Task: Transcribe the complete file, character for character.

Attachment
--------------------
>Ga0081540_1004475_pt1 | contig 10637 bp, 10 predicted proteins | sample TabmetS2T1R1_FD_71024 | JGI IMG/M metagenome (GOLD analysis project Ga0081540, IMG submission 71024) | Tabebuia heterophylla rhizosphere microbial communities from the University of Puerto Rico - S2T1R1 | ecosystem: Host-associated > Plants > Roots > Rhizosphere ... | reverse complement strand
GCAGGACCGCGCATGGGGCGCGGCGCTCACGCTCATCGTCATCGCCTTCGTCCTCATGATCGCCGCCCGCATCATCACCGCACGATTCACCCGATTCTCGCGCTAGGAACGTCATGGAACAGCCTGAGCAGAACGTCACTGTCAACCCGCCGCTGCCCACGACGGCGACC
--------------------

>Ga0081540_1004475_pt1 | contig 10637 bp, 10 predicted proteins | sample TabmetS2T1R1_FD_71024 | JGI IMG/M metagenome (GOLD analysis project Ga0081540, IMG submission 71024) | Tabebuia heterophylla rhizosphere microbial communities from the University of Puerto Rico - S2T1R1 | ecosystem: Host-associated > Plants > Roots > Rhizosphere ... | reverse complement strand
GCAGGACCGCGCATGGGGCGCGGCGCTCACGCTCATCGTCATCGCCTTCGTCCTCATGATCGCCGCCCGCATCATCACCGCACGATTCACCCGATTCTCGCGCTAGGAACGTCATGGAACAGCCTGAGCAGAACGTCACTGTCAACCCGCCGCTGCCCACGACGGCGACC